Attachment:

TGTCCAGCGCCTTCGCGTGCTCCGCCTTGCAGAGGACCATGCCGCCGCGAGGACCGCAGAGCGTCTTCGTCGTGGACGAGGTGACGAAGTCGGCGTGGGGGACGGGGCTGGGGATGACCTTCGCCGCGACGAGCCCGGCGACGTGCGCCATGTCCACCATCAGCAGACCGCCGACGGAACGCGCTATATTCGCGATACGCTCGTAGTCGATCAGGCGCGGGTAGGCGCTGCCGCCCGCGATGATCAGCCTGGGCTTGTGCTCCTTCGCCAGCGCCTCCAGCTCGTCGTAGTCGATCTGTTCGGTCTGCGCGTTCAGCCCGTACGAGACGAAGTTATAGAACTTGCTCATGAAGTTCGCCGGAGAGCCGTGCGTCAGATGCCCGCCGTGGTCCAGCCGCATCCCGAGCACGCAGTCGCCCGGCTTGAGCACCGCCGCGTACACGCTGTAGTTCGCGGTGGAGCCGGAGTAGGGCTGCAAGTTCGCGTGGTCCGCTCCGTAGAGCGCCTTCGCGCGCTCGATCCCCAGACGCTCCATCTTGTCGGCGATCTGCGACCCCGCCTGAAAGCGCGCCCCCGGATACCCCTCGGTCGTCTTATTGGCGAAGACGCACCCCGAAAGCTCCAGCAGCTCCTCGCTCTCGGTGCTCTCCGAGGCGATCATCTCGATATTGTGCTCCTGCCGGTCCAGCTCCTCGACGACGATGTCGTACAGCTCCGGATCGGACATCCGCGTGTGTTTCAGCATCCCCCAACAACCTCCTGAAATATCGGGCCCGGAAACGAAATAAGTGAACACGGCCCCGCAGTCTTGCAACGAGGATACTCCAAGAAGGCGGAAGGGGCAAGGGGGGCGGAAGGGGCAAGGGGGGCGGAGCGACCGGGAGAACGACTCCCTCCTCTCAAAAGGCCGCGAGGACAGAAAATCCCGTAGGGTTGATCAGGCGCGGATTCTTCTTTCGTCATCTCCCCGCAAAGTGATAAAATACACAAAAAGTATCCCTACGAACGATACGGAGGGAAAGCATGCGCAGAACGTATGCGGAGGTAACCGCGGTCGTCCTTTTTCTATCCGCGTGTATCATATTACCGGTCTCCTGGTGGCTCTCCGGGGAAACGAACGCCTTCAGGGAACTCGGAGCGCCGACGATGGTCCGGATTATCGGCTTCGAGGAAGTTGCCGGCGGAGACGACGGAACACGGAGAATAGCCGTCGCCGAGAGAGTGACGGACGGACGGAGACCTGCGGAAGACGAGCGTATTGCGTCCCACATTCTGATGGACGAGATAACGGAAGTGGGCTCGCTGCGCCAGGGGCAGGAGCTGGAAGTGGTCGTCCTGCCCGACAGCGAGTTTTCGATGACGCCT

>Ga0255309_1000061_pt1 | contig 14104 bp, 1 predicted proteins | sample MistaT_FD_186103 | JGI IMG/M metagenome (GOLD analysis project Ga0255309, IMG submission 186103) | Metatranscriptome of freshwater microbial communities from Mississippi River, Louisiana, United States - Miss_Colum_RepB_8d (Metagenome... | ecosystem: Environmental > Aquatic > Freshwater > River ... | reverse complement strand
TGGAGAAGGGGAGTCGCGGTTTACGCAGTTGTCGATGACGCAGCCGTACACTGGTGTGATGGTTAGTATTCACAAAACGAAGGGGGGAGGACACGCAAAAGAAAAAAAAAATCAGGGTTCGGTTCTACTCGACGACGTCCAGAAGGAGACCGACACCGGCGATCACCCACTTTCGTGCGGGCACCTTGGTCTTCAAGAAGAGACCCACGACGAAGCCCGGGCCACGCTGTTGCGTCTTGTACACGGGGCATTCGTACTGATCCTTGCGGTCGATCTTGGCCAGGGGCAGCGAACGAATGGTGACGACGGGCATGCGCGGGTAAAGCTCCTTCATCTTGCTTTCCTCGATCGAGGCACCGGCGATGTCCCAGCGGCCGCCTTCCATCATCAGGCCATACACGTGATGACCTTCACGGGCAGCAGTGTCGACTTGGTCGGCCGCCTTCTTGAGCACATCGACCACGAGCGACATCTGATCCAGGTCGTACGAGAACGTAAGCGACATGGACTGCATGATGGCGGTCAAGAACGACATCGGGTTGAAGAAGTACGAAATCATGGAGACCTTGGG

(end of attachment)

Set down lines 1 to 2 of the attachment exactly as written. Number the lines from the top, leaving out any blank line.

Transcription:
TGTCCAGCGCCTTCGCGTGCTCCGCCTTGCAGAGGACCATGCCGCCGCGAGGACCGCAGAGCGTCTTCGTCGTGGACGAGGTGACGAAGTCGGCGTGGGGGACGGGGCTGGGGATGACCTTCGCCGCGACGAGCCCGGCGACGTGCGCCATGTCCACCATCAGCAGACCGCCGACGGAACGCGCTATATTCGCGATACGCTCGTAGTCGATCAGGCGCGGGTAGGCGCTGCCGCCCGCGATGATCAGCCTGGGCTTGTGCTCCTTCGCCAGCGCCTCCAGCTCGTCGTAGTCGATCTGTTCGGTCTGCGCGTTCAGCCCGTACGAGACGAAGTTATAGAACTTGCTCATGAAGTTCGCCGGAGAGCCGTGCGTCAGATGCCCGCCGTGGTCCAGCCGCATCCCGAGCACGCAGTCGCCCGGCTTGAGCACCGCCGCGTACACGCTGTAGTTCGCGGTGGAGCCGGAGTAGGGCTGCAAGTTCGCGTGGTCCGCTCCGTAGAGCGCCTTCGCGCGCTCGATCCCCAGACGCTCCATCTTGTCGGCGATCTGCGACCCCGCCTGAAAGCGCGCCCCCGGATACCCCTCGGTCGTCTTATTGGCGAAGACGCACCCCGAAAGCTCCAGCAGCTCCTCGCTCTCGGTGCTCTCCGAGGCGATCATCTCGATATTGTGCTCCTGCCGGTCCAGCTCCTCGACGACGATGTCGTACAGCTCCGGATCGGACATCCGCGTGTGTTTCAGCATCCCCCAACAACCTCCTGAAATATCGGGCCCGGAAACGAAATAAGTGAACACGGCCCCGCAGTCTTGCAACGAGGATACTCCAAGAAGGCGGAAGGGGCAAGGGGGGCGGAAGGGGCAAGGGGGGCGGAGCGACCGGGAGAACGACTCCCTCCTCTCAAAAGGCCGCGAGGACAGAAAATCCCGTAGGGTTGATCAGGCGCGGATTCTTCTTTCGTCATCTCCCCGCAAAGTGATAAAATACACAAAAAGTATCCCTACGAACGATACGGAGGGAAAGCATGCGCAGAACGTATGCGGAGGTAACCGCGGTCGTCCTTTTTCTATCCGCGTGTATCATATTACCGGTCTCCTGGTGGCTCTCCGGGGAAACGAACGCCTTCAGGGAACTCGGAGCGCCGACGATGGTCCGGATTATCGGCTTCGAGGAAGTTGCCGGCGGAGACGACGGAACACGGAGAATAGCCGTCGCCGAGAGAGTGACGGACGGACGGAGACCTGCGGAAGACGAGCGTATTGCGTCCCACATTCTGATGGACGAGATAACGGAAGTGGGCTCGCTGCGCCAGGGGCAGGAGCTGGAAGTGGTCGTCCTGCCCGACAGCGAGTTTTCGATGACGCCT

>Ga0255309_1000061_pt1 | contig 14104 bp, 1 predicted proteins | sample MistaT_FD_186103 | JGI IMG/M metagenome (GOLD analysis project Ga0255309, IMG submission 186103) | Metatranscriptome of freshwater microbial communities from Mississippi River, Louisiana, United States - Miss_Colum_RepB_8d (Metagenome... | ecosystem: Environmental > Aquatic > Freshwater > River ... | reverse complement strand